First off, I hit the craft store. This was actually a cheap project for me. I bought a piece of felt for 79 cents and got a remnant of some tweed for $2.17. The fusing material was  $3.99 (I think there are 3 or 5 in the bag and I used only one).

Come fuse with me

Come fuse with me

Ok, so I started off

Totally fusionary

Totally fusionary

fusing the two fabrics together. This was easy. The hardest part was finding the iron! We never use it and it was stuffed away somewhere.

Next I cut out the leaf template that Mr. MarthaAndMe brilliantly enlarged for me on the computer. I’m not sure who has a copier at home that will enlarge things, but I sure don’t have one. Martha was pretty casual about this – “Now just blow it up on your printer or copier”. Umm, ok.

Martha says to trace the template on the material using a disappearing ink pen. I don’t have one of those (or if I did, it must have disappeared). Mr. MarthaAndMe suggested I trace it with chalk. He’s just as cute

Template time

Template time

as he is smart, folks! This worked well. Next, I cut out the material. This was hard on the hands, but doable.

Martha then wanted me to “create darts” by sewing closed the V-shaped notches on the fabric with a “zigzag stitch”. First problem, I don’t have a sewing machine. Second problem, I really am not sure what a dart is. Third problem – no clue what a zigzag stitch is. Those are some big problems, gang.

Chalk it up

Chalk it up

The cut out

The cut out

I hand sewed this and did it so that I stuck the needle in one side and pulled it out the other. Instead of making it go back in the side it just came out of, I looped it over the top of the seam so it went back in the first side (I’m you sewing geniuses know what this is called, but I don’t). This kind of covered up the bare edges of the fabric. It took a while and my fingers are pretty mangled.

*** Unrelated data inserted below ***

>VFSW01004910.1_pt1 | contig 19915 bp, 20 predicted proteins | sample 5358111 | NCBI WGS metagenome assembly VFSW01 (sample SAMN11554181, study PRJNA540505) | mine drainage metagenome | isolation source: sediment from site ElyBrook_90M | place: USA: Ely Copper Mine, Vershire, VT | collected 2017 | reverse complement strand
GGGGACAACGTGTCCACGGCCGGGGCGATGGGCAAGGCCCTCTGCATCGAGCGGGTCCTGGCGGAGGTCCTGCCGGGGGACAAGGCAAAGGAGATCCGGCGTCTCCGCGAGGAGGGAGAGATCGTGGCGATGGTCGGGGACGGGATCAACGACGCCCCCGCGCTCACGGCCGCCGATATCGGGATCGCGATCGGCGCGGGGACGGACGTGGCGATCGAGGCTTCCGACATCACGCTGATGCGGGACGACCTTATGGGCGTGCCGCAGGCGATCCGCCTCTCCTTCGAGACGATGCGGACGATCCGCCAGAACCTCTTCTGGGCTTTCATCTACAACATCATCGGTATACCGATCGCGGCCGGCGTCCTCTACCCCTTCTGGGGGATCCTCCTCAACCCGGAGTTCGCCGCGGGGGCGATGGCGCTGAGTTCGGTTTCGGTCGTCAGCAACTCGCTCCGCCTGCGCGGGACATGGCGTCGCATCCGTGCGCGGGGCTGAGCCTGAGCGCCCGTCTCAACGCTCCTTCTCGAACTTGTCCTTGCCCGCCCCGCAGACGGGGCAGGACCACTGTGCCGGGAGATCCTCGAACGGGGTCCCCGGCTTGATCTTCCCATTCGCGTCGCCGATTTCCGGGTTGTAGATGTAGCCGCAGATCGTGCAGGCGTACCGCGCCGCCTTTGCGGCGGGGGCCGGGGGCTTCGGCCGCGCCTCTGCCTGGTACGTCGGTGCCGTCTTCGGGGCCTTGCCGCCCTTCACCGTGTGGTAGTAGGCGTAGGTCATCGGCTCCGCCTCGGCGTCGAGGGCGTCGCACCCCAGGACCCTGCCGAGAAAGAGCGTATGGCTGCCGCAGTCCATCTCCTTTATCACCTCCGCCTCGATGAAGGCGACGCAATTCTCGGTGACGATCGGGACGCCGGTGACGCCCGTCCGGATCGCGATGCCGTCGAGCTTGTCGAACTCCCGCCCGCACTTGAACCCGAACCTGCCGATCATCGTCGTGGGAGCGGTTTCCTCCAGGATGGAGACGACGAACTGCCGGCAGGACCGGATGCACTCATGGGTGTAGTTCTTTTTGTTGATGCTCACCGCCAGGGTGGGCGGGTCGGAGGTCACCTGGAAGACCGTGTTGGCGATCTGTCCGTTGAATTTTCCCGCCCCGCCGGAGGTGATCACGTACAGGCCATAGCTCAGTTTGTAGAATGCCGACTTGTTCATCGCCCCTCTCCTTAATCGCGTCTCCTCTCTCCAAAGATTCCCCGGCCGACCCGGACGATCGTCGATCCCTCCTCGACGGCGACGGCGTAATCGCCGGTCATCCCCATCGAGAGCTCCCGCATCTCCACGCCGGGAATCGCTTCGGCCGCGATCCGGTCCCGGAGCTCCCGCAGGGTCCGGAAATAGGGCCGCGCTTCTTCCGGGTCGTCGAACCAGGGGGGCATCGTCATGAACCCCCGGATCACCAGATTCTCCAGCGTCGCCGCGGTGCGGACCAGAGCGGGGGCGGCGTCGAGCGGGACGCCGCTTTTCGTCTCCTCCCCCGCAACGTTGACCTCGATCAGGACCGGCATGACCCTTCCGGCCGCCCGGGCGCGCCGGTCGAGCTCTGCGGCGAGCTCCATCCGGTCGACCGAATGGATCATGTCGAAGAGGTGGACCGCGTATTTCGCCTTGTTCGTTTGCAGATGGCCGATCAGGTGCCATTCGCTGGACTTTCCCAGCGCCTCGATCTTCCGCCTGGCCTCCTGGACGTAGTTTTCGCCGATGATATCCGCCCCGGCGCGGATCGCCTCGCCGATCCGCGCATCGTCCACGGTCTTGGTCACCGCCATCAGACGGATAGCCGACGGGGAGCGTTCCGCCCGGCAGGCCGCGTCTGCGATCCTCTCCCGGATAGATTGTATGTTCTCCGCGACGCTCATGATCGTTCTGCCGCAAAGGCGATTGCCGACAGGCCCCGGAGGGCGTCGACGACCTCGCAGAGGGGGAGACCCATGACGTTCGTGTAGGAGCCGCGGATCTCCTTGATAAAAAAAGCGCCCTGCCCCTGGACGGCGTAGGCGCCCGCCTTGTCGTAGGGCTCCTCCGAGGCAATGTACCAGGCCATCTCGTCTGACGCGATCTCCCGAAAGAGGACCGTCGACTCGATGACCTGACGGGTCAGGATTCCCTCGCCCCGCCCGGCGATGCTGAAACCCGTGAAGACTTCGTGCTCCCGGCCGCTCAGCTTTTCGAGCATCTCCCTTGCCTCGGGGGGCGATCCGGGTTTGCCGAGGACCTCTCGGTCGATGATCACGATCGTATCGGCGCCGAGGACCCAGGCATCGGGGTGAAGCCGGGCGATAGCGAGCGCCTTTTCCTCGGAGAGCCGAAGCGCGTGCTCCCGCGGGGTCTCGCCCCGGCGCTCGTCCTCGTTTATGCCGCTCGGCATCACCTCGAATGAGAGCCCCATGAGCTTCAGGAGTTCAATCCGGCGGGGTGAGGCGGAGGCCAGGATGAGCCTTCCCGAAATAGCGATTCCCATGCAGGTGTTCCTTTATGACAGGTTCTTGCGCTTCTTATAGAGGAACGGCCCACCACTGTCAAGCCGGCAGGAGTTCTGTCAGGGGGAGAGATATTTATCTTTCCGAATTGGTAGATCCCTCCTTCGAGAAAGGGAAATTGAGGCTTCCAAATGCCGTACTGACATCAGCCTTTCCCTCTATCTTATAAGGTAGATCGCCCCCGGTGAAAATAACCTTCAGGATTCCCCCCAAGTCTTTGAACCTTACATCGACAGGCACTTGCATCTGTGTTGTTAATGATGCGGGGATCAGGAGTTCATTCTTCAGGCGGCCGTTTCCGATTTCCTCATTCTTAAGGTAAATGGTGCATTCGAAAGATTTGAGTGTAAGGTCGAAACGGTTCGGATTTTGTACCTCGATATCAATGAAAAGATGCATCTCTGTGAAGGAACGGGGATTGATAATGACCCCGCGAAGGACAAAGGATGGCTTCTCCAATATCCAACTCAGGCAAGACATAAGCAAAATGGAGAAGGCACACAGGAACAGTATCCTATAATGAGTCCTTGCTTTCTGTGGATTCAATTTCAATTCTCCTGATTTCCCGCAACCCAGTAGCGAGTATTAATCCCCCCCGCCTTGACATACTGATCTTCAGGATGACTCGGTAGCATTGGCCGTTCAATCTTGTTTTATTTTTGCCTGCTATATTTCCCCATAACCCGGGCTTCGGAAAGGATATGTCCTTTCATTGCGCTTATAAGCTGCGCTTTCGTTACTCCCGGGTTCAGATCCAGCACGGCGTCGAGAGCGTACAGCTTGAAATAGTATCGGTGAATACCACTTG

Once it was done, I was pretty impressed by it. It really looks like a leaf. Not sure what I would put in it though.  And I’m not really a big lover of fall type colors. Mr. MarthaAndMe suggested I give it as a gift and maybe I’ll end up doing that. I’m not sure it’s exactly perfect enough to do that with though (some of the edges are a tiny bit frayed).

Ta-dah!

Ta-dah!

So now for the deeper questions. How did this project make me feel? I have to say that I have always somewhat enjoyed hand sewing. I once hand sewed a cushioned seat and back for a child’s rocking chair and I also hand sewed some doll house things – curtains, tablecloths, sheets, blankets, and pillows. I’m not too bad at mending holes and I can sew a button on, so I’m not a total loser. There is something very relaxing about sitting still and doing something like this with your hands. It’s a nice brain-free activity – something that does not require higher thought. I don’t like messing things up though and get frustrated when the needle goes the wrong way,  the thread gets knotted or I sew it crooked. This one was pretty idiot proof though I have to say, if I was able to make it turn out looking this good.

This project took me a couple of hours. I don’t know if the time put into it equals the result. I know it is supposed to be about the process and the joy of creating something with your own hands. I get that, but I think I might rather go shopping and buy something I like that is really well-made.


%d bloggers like this: